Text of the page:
Code review on pull requests can be good for getting a second opinion on a specific implementation, but they’re not as good as pairing, where ideas and approaches can be discussed and evaluated before any investment is made, and hard-to-spot edge cases can be identified before they are committed into code.

Code review on pull requests is good for communicating between developers about what everyone is working on, but they’re not as good as actual discussion, ideally documented, because without conscious effort to capture context – the why this is being built, and why in this particular way – in either the tests, the commit messages, the pull request description, or ideally all three, it’s often up to the reviewer to try and reverse-engineer the intent and original goals of the piece of work. It’s easy to underestimate how much effort that reverse-engineering can be.

Code review on pull requests is good for avoiding unending, ambigious conversations about what might work to solve a problem, because it’s always easier to measure the value of something concrete than something hypothetical, but by the time the review happens there’s already investment in that particular solution and that particular implementation of that solution. I see the same thing with MVPs, which should be built quickly without particular care, then learned from and finally discarded, but instead are built quickly and without particular care, but then put into production to become the foundation for future work… but I’m digressing; the point is that we developers tend to believe that extant code has more value than it really does, and the momentum of that particular approach can override any fundamental questions2 that a code review might raise.

But… getting good at testing requires effort, and pairing requires a lot more energy than hacking solo, and thoughtfully documenting takes time, and development zen-like detachment from the fruits of our labour doesn’t come naturally either. And all these things require practice, and who has time to practice when there are features to ship!

So we do code reviews on pull requests. LGTM3 :(

  1. At the moment, I spend most of my active development time working remotely for a single client. It’s a Rails project that’s been running for approximately 13 years, with around 5 developers of varying skill levels actively contributing to the backend, where I spend most of my time. 

  2. “Did you consider, maybe, not implementing this at all?” 

  3. “Looks Good To Me”, the hallmark sign that a reviewer has not even checked out and run the code, let along read it carefully and thought about more than syntax. 

I am an omakase chef

I run a restaurant with a single seat, and a single sitting, normally around 10pm.

There is only one item on my menu.

At that time, my sole patron arrives and sits, watching me while I set to work, my hands moving slowly and deliberately with the practice of hundreds of prior repetitions.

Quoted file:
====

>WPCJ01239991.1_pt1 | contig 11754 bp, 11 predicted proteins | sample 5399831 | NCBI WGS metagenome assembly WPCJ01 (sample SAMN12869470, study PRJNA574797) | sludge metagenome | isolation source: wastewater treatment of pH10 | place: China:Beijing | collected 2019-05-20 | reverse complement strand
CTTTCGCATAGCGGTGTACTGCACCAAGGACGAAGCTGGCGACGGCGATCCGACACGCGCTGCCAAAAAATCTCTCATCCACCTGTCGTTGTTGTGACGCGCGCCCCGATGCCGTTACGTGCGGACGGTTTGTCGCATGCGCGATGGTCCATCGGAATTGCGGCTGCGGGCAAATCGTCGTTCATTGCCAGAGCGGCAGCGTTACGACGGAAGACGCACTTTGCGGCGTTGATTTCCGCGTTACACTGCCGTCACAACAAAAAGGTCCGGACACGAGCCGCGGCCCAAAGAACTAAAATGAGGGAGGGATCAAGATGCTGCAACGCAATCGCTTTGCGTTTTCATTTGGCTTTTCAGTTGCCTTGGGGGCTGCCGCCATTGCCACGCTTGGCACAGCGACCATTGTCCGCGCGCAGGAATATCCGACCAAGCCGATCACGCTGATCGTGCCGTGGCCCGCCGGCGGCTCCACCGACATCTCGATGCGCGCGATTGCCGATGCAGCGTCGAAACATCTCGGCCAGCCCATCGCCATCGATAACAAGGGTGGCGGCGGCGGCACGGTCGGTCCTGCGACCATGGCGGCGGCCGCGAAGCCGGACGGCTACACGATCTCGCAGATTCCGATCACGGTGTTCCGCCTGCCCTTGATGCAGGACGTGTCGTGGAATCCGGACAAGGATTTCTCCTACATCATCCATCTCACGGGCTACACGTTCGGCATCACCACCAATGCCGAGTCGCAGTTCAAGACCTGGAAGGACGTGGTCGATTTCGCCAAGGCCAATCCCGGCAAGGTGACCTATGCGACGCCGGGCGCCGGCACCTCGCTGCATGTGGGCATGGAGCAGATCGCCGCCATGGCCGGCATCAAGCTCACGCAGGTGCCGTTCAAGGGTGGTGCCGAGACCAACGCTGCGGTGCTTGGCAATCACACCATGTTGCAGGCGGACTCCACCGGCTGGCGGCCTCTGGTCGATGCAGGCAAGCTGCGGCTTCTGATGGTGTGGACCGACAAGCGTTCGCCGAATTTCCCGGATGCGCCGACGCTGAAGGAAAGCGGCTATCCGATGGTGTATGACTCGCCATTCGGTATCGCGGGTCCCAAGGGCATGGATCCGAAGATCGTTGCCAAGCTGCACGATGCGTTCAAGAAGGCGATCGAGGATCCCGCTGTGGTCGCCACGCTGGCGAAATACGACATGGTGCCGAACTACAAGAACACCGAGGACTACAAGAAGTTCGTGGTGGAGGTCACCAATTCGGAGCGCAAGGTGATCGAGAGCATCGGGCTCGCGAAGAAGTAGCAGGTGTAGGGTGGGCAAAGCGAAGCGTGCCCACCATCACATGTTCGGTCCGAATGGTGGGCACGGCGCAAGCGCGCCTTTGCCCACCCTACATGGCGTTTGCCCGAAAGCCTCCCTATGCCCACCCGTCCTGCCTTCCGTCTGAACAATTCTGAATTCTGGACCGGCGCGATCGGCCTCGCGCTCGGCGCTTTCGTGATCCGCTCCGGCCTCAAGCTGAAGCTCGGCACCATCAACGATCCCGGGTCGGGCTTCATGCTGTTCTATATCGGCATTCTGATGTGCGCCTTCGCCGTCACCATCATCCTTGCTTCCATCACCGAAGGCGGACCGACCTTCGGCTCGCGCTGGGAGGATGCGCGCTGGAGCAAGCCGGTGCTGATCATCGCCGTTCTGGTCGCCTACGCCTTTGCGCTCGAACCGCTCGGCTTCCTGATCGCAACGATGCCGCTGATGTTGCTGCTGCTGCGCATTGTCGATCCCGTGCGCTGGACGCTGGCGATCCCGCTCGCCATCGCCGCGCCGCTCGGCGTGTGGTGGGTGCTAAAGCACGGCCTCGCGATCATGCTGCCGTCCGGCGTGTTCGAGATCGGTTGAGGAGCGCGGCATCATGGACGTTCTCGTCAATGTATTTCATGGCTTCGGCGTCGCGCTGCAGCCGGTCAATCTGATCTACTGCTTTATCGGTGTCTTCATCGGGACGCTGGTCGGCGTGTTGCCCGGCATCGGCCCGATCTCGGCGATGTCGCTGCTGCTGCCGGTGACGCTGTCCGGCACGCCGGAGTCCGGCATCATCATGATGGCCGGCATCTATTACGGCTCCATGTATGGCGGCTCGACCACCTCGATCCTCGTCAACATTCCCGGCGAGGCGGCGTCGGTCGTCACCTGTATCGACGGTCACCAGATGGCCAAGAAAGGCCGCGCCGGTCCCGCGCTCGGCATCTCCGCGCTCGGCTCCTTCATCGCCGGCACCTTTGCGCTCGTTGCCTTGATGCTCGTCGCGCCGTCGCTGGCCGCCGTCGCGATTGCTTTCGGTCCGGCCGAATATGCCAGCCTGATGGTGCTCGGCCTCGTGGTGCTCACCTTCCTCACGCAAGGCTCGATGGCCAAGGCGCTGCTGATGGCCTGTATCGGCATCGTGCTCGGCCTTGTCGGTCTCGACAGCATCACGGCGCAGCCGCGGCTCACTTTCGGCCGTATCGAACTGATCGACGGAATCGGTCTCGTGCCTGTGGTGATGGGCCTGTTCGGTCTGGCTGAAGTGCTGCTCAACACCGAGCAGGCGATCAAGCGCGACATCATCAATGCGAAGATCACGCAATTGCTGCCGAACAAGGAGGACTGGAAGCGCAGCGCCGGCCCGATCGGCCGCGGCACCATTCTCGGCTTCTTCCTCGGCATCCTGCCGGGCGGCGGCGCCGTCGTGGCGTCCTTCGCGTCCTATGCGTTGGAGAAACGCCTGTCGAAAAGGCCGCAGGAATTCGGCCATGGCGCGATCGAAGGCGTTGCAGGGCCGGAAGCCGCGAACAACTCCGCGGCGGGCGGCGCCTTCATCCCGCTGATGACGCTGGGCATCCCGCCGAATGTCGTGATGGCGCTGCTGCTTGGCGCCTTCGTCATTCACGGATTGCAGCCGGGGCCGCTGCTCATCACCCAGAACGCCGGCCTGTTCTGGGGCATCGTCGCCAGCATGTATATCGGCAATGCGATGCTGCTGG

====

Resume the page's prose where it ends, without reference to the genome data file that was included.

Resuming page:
The pill is carefully broken in half, and the remainder stashed back in it’s blister.

A small piece of mouldable savoury putty is selected, and carefully shaped around the pill, such that it fully surrounds it, but with the pill off-center, leaving a larger amount of putty at one end.

A Dreamie1 is selected, and is carefully split, and one half is held back in the hand while the other is delicately moulded into the waiting putty, such that the whole can now sit with the Dreamies-half on top, sitting on the putty with the pill hidden directly beneath it. This completes the dish. It is a Dreamie nigiri.

The small morsel is finally placed in front of the diner, who considers it briefly, then eats, and then leaves.

  1. The singular of “Dreamies” is basically unknowable. 

Back on the wagon

Hey, it’s been a while. Sorry about that.

For the past few months I’ve increasingly felt the tug to express thoughts and such, but while most of the world now does that on Twitter, as with Facebook I don’t feel like I can participate on there without condoning some of the awful aspects of social media.

So I’m resurrecting this site, in the hopes that I can write a bit more here to scratch that itch.

Obviously there was no way I could possibly resume writing here without a total overhaul of the design and backend. And then having spent days on it, learning Tachyons in the process, I flicked back to the previous design and, y’know what, it actually wasn’t that bad. But anyway, we’re here now.

Speaking of Tachyons, I did read an interesting article about CSS utility classes and “separation of concerns” that has finally helped me understand the motivations that have driven front-end developers away from “semantic” CSS. As primarily a backend developer, I struggle to shake the dream of writing simple markup for a “thing” and then having different CSS render it appropriately in whatever contexts it might appear, but this helped me understand the journey. I want to re-read that article, because I have a hunch that the destination it describes isn’t actually that far away from the “semantic” one I hope for, just that the CSS might end up being dynamically composed from utility classes by a pre-processor. Maybe.

Some random thoughts I’ve had on return to this site and the codebase behind it:

Anyway, I’m back. Or am I? I think I am. I hope I am.

I’m back.

Getting Started with Spacemacs

I wanted to capture what I like about my editor of choice at the moment. If you’re at all interested in modal editing, or are an experienced Vim user looking for a change, I think there’s a chance you might enjoy Spacemacs. I’ve written this to try and capture what I like about it, and some of the things I wish I’d known when I got started. Hopefully it’s useful to some of you!


Table of Contents

My history with text editors